The journey to get there.
1. Calculate your carbon footprint (including Scope 3)
Our expert team has over 30 years’ experience in carrying out carbon footprints for organisations. We help clients identify the scope and boundary of their footprint, collect all the relevant data and calculate emissions using best practice frameworks such as the GHG Protocol. We are experts at looking into your supply chain and identifying how these emissions can be included. Once this step has been completed, the company will have a baseline year to work from, and a strong understanding of where their main emissions are coming from. We also carry out independent assurance, validation and advise on assurance bodies to ensure your carbon footprint demonstrates credibility to interested parties.
Identifying the scope and boundary of your carbon footprint is the foundation to developing a Net Zero approach. Understanding the requirements of Scope 1, 2 and 3 and how these classifications apply to your organisation’s activities is essential.
2. Setting a Net Zero Strategy
With an accurate understanding of your footprint, you can develop a tailored strategy to achieve Net Zero. Identifying key areas of influence, building consensus with key stakeholders and prioritising material impacts will create an approach that accelerates your progress to Net Zero. Within these various considerations including current business direction, stakeholder priorities, most impactful reduction recommendations, any relevant legislation and key risks and opportunities should all be considered.
3. Setting a Net Zero Target
Agreeing a Net Zero target date can be done through several routes. Aligning with government Net Zero targets is one option although many companies are currently being more ambitious and targeting 2030 or earlier. Certification around meeting the targets is also key and one route is validation with the science-based target Initiative (SBTi), which requires emissions reductions along a pathway aligned to scientific consensus on limiting global warming in time. Additionally, companies can choose to align with the PAS2060 framework if it commits to Scope 3 emissions reductions and sets targets as ambitious or more ambitious than government target dates. Once the target date has been agreed and signed off internally, an informed action plan needs to be produced prioritising emissions reduction activities with timelines, CAPEX and emissions reduction potential modelled against these.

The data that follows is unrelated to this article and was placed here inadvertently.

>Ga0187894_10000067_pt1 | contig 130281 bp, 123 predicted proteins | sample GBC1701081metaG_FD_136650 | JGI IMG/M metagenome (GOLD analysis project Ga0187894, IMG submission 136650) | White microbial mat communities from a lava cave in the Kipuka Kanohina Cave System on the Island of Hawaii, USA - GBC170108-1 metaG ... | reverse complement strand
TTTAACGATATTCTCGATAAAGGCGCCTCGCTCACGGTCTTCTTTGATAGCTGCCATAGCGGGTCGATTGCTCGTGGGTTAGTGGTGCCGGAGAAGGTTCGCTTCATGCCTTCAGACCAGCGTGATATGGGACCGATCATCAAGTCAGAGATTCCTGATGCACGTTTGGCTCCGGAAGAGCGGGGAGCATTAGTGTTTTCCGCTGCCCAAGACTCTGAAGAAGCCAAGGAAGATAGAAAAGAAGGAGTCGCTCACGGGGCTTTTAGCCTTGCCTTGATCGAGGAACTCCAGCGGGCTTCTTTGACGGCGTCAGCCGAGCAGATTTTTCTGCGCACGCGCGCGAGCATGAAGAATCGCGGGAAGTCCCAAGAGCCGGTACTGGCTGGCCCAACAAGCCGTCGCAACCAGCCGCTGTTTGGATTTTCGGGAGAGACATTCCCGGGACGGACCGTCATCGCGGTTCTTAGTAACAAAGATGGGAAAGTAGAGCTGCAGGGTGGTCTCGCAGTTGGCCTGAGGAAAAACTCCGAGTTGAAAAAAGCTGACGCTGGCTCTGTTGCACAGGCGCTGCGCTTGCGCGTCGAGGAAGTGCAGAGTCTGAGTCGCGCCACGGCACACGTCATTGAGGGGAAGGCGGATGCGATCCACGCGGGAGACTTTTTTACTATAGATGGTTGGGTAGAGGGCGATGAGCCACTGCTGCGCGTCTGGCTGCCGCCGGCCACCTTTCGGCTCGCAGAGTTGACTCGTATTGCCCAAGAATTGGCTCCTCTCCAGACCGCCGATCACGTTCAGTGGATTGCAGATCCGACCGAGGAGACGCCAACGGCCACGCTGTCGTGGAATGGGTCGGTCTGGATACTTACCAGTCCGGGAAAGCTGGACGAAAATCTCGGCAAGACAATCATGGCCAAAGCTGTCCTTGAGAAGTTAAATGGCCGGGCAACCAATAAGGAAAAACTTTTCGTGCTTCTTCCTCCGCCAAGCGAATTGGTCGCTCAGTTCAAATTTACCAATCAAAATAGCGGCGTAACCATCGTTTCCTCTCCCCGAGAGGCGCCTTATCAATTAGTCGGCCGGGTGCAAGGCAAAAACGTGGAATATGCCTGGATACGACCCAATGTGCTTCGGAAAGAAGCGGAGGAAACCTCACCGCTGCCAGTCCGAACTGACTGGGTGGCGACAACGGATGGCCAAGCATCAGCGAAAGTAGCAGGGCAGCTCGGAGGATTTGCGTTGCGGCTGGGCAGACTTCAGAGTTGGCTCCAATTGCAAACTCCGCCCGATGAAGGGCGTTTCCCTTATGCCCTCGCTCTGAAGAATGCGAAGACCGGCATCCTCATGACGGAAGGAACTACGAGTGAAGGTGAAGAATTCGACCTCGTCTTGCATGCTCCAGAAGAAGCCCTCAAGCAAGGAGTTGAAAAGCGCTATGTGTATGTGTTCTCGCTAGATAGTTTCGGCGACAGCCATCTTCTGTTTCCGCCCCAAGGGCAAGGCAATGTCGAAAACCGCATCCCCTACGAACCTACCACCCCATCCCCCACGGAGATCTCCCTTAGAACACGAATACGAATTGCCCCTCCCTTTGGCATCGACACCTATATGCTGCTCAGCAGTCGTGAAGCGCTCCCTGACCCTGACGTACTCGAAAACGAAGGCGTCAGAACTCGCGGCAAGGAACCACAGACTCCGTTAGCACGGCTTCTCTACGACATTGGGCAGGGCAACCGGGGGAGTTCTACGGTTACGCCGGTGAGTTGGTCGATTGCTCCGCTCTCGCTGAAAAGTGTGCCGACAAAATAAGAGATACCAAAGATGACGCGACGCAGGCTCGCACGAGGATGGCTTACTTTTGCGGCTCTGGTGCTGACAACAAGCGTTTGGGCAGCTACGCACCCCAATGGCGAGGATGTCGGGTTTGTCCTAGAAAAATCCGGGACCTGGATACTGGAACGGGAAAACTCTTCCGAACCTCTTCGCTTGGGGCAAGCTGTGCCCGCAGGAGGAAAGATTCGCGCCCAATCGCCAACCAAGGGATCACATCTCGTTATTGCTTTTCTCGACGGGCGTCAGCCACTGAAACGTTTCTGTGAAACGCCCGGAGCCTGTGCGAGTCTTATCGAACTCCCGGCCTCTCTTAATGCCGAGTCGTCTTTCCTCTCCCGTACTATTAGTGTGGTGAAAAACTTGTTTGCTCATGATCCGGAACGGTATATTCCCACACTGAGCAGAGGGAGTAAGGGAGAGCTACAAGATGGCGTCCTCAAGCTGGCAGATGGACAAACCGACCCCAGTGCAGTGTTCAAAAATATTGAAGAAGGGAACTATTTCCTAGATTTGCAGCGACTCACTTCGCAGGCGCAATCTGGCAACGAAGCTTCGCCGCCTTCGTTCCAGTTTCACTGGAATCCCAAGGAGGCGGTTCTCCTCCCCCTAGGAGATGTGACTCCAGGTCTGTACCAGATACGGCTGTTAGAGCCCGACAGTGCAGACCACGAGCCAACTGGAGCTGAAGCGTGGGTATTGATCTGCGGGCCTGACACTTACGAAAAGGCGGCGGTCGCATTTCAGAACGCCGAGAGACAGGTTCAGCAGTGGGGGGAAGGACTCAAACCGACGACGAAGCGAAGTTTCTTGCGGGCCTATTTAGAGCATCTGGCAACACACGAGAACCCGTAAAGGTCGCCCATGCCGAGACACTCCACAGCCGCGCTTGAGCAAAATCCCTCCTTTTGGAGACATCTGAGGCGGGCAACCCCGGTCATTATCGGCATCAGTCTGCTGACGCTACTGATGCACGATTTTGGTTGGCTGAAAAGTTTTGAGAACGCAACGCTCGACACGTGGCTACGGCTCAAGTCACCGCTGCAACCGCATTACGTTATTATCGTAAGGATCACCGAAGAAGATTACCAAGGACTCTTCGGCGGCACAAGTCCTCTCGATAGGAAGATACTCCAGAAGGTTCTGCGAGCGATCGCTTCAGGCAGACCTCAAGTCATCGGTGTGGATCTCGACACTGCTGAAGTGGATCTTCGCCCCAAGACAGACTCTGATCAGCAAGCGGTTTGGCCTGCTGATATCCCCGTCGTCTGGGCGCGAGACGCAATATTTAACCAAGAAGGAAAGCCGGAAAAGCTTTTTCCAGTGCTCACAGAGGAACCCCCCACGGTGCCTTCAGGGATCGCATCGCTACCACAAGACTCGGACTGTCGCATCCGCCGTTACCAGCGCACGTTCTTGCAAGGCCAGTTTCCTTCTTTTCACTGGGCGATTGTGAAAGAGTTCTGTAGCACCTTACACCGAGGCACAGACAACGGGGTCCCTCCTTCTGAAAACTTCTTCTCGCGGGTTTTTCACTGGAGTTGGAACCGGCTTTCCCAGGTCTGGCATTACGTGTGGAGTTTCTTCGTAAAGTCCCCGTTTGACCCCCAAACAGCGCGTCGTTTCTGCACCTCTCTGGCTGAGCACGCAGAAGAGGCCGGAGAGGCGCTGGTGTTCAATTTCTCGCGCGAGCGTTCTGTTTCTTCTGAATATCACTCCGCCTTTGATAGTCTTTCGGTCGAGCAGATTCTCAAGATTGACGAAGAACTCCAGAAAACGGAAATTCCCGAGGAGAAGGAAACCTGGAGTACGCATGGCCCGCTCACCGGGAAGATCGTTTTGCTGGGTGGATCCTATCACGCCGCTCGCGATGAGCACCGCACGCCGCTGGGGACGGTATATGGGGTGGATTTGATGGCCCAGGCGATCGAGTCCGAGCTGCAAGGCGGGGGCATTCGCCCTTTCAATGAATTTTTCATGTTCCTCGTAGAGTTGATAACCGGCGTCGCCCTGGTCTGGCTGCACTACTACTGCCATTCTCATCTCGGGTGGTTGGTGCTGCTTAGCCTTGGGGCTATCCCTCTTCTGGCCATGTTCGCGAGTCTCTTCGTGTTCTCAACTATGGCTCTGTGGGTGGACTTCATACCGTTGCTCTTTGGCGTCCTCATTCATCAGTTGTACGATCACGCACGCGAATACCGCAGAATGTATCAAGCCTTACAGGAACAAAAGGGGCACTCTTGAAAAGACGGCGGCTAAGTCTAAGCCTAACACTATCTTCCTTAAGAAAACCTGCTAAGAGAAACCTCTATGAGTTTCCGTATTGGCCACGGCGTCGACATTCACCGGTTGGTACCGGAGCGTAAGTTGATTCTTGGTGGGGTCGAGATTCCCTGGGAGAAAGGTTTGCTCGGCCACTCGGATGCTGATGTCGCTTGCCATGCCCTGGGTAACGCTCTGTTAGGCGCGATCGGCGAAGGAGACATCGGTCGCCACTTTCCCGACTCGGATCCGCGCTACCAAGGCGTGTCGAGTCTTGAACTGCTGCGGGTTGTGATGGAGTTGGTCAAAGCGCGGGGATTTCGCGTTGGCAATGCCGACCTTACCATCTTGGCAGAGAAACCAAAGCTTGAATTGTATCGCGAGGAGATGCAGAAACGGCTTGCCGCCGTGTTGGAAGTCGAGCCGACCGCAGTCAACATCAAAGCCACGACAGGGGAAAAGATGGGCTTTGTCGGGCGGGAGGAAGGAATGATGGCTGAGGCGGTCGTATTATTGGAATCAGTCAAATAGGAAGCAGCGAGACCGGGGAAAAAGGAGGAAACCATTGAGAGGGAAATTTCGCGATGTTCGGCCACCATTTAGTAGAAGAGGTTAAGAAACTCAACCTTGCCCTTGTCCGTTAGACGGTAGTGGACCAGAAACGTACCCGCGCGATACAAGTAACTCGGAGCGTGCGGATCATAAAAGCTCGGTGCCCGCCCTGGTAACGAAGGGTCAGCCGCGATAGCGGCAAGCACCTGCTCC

4. Reduction and sequestration to meet the target
Carrying out the reduction measures can be one of the most rewarding parts of the journey, showing numerous other benefits such as cost savings and stakeholder and customer engagement. Once the organisation has carried out all viable reduction measures any remaining emissions will need to be sequestered. Sequestration projects will need to comply to credible standards that avoid emissions. As the number of tree planting programmes increases and new technologies develop for carbon capture and storage, it will be important to ensure the credibility of the projects being selected and that these projects provide robustly measured removals of CO2 as well as social and environmental value.
We can support with footprinting, strategy and target development as well as advise on credible projects which align with business ESG priorities.
The Environmental, Social and Governance (ESG) Strategy Series offers a topical and practical perspective on how ESG can benefit business. Each month, our Sustainable Business team will provide the best of their insight, findings and project experience on how ESG can build value. We welcome inquiries and feedback at email@example.com or firstname.lastname@example.org.
Our full ESG Strategy Series :
- #1 Using ESG to Build Resilience
- #2 ESG and Stock Price Resilience
- #3 Formalising ESG: Building from Best Practice
- #4 Using ESG to build Climate Resilience
- #5 Build Back Better with ESG
- #6 UK Oil & Gas: Building a Successful ESG Approach
- #7 Defining & Achieving the Pathway to Net Zero
- #8 Climate Related Financial Disclosures
- #9 Renewable Energy Assets & ESG
- #10 2021 GRESB Infrastructure Assessment
- #11 Building a Practical TCFD Approach
- #12 Carbon Offsetting